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Last week another dentist in my constituency told my constituents that they were no longer able to provide NHS services. These people have literally nowhere else to go nearby. I want to come back to what my hon. Friend the Member for Liverpool, Riverside (Kim Johnson) asked about the underspend, because we had a meeting with the ICB and it was specifically told that the ringfence was being disapplied. Does the Secretary of State agree that that money should be spent on dental services and that that instruction should be given by her today?

Victoria Atkins Portrait Victoria Atkins
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I agree, and that is why NHS England has provided guidance, as I set out earlier.

Building an NHS Fit for the Future

Justin Madders Excerpts
Monday 13th November 2023

(7 months, 1 week ago)

Commons Chamber
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Justin Madders Portrait Justin Madders (Ellesmere Port and Neston) (Lab)
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The lack of a comprehensive Government programme was borne out by our experiences over the previous Session, in which business finished before the end of the sitting day on 100 occasions, or 47% of the time. That amounted to 134 hours of parliamentary time left unused. Even now in the debate on the Humble Address, the Government have run out of speakers on their side of the Chamber yet again. That has happened every day so far. They also seem to be running out of people on the Government Benches to put in their own Cabinet.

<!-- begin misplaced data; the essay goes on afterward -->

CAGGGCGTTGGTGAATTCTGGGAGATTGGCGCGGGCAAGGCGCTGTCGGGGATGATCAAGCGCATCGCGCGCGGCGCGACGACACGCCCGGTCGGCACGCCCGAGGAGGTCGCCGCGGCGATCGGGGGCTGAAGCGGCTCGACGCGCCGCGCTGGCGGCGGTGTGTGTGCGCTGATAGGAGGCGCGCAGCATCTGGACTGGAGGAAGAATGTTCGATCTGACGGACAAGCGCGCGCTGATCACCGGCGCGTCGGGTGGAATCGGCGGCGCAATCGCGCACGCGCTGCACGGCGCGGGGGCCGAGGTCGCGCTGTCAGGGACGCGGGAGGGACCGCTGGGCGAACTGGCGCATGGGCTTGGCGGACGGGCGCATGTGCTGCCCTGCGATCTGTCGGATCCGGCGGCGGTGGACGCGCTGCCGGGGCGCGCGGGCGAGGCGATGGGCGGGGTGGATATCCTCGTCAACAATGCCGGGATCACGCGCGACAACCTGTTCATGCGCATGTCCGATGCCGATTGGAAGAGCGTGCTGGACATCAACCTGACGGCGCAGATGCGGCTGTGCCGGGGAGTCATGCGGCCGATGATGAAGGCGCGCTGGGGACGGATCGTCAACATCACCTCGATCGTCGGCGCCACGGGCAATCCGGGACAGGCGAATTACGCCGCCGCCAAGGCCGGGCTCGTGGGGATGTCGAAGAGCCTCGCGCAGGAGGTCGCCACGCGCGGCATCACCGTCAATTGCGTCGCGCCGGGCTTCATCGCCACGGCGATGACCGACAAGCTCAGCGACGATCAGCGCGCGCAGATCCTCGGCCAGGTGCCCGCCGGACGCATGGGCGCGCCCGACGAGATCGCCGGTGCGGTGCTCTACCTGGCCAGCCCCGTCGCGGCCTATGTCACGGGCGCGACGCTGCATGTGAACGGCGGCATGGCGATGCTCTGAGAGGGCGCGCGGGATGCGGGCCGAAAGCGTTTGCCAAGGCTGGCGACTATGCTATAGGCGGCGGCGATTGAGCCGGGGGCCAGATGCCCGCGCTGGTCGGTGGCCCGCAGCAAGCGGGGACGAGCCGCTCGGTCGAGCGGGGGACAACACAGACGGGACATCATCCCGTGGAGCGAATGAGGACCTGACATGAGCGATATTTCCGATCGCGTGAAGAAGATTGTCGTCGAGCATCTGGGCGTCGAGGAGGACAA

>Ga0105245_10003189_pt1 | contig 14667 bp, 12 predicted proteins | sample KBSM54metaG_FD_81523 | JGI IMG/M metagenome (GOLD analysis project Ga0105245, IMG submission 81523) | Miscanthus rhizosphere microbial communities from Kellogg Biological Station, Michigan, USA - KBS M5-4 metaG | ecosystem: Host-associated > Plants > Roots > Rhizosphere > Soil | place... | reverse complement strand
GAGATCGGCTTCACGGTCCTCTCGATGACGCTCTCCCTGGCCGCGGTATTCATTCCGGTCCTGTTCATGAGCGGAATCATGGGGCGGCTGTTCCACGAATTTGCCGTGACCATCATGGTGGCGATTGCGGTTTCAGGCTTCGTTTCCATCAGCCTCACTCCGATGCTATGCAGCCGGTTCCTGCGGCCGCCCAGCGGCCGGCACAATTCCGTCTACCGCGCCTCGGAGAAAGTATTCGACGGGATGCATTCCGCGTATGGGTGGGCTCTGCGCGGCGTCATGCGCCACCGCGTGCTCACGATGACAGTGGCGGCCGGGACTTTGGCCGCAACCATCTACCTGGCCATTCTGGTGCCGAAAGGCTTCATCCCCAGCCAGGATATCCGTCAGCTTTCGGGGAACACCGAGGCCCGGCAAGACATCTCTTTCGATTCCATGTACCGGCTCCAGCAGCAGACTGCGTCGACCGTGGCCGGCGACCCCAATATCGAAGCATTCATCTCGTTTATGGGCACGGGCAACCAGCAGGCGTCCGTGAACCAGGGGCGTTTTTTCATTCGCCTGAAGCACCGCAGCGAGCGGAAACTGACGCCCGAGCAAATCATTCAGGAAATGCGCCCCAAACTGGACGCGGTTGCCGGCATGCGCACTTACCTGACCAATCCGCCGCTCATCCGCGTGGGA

It is hard to escape the feeling that this is a Government who have run out of steam. Indeed, what kind of shambles of a Government decide to conduct a full reshuffle in the middle of the debate on the King’s Speech? Presumably, Departments have been working for some time on plans for the legislative programme. To change the political leadership in those Departments just six days after that programme was announced smacks of a rudderless ship lurching from one crisis to the next. It is like a football team sacking its manager on the morning of the FA cup final. We really can do better than this.

Nothing sums up the failure more than the fact that the biggest omission from the Humble Address is the lack of anything to deal with the cost of living. Inflation may be coming down but it is still far too high and the long tail of its impact will be felt for possibly years to come through higher mortgage payments and rental costs. Food inflation has been running at 15% for much of the year, and every item of household expenditure has gone up this year. Maybe we will see something in the autumn statement next week—whoever is in charge of the Treasury at that point.